In addition, according to research conducted by Karma & Cents in September 2020, as a direct result of government grants, philanthropic initiatives and lack of communication and coordinate in the Calgary area there were over 400 agencies that were delivering food hampers. The majority of these agencies were not in the food redistribution space before COVID. The justification presented by some of the areas larger public funders is that agencies were seeking ways to stay connected with their clients and hampers were a direct way that they could keep in touch. Unfortunately what has transpired is a food system that is heavily weighted on a food bank/free food hamper solution and not one that is actually addressing the underlying issues of why these families and individuals ended up in these situations. This has now created an artificial donor-driven market-place around free food and not an integrated market solution where the distribution of food should be considered as a spectrum from the upstream food producers, suppliers etc all the way down to the hamper delivery.
Lastly, up to the start of COVID for every dollar invested in mainstreet (local) businesses in Calgary, it netted out $6 in economic benefit through follow-along capital investments, purchasing power of the employers and employees, increased tax base, etc. With the hospitality industry shrinkage that is anticipated the overall economic health of our city is going to be impacted because you will have less money flowing into those mainstreet/local businesses. With every dollar invested into this particular initiative we anticipate a return of $5.87 back into the local economy, resulting in over $47,000 in economic stimulation.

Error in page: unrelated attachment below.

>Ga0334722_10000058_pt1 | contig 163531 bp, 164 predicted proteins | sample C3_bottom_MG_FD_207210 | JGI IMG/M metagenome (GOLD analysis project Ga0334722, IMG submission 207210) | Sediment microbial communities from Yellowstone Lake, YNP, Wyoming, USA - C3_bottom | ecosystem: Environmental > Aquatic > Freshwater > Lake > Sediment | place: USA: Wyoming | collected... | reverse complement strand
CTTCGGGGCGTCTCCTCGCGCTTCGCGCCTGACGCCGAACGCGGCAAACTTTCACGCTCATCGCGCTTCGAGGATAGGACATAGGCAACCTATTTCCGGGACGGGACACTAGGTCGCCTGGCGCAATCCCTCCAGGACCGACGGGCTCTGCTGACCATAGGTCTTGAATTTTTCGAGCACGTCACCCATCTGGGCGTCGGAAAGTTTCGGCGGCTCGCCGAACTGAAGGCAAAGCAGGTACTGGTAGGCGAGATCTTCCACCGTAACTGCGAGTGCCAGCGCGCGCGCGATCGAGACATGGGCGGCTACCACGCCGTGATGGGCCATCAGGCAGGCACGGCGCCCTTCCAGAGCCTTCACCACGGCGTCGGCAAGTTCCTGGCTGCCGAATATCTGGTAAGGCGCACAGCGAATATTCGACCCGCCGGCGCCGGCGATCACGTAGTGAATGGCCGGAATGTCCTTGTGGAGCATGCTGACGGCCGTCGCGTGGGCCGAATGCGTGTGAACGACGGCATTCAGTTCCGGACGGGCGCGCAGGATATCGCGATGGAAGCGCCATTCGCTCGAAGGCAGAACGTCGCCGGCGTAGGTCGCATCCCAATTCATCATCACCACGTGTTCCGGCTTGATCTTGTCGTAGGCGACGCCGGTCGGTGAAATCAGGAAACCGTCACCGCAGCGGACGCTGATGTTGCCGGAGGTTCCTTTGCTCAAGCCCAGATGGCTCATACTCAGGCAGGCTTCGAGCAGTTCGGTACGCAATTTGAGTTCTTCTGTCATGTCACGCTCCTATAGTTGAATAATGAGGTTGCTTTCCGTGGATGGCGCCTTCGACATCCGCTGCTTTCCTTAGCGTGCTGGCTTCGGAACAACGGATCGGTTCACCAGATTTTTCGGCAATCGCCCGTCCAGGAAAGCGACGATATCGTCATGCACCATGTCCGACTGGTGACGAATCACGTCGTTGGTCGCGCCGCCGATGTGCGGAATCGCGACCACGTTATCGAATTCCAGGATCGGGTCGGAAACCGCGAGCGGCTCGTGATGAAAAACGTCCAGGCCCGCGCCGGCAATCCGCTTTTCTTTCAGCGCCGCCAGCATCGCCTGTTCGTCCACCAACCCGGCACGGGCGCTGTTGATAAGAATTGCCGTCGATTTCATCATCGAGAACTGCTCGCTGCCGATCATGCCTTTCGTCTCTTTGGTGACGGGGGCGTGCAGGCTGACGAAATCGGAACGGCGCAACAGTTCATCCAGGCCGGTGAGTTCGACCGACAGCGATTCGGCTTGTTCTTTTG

How has it changed since?
In our first week, YYC Food Security Fund has financed six new jobs created at The Leftovers Foundation. In the long run, the goal would be to have these employees transition back into the hospitality industry.
What more needs to be done?
In the short turn we need to make sure that the businesses within Calgary’s hospitality industry and their employees are taken care of. This means we need to find ways to keep people employed, capitalize on underutilized kitchens and banquet halls and pay equitably for food that is going to be redistributed. If we have a rush to zero (Free Food) then ultimately those who are upstream are going to be bearing the brunt of the burden when right now they cannot afford to do so.
How can our readers help?
2. Have a business that wants to sponsor? Contact email@example.com
3. Are you in the hospitality industry and in need of work? Reach out to Leftovers Foundation about the new positions that this fund has created – https://rescuefood.ca/contact/
How funds will be used:
1. Create jobs/re-employ hospitality industry folks who have been laid off or seen their hours significantly reduced
2. Increase the purchasing power of food-based charities to pay fair market value for locally sourced products
3. Raise awareness on the upstream affects of Calgary’s food insecurity system
4. Get underutilized hospitality space activated to move the dial on creating a new more equitable and dignified food system in Calgary
Donations to the YYC Food Security Fund will be matched by Zai Mamdani.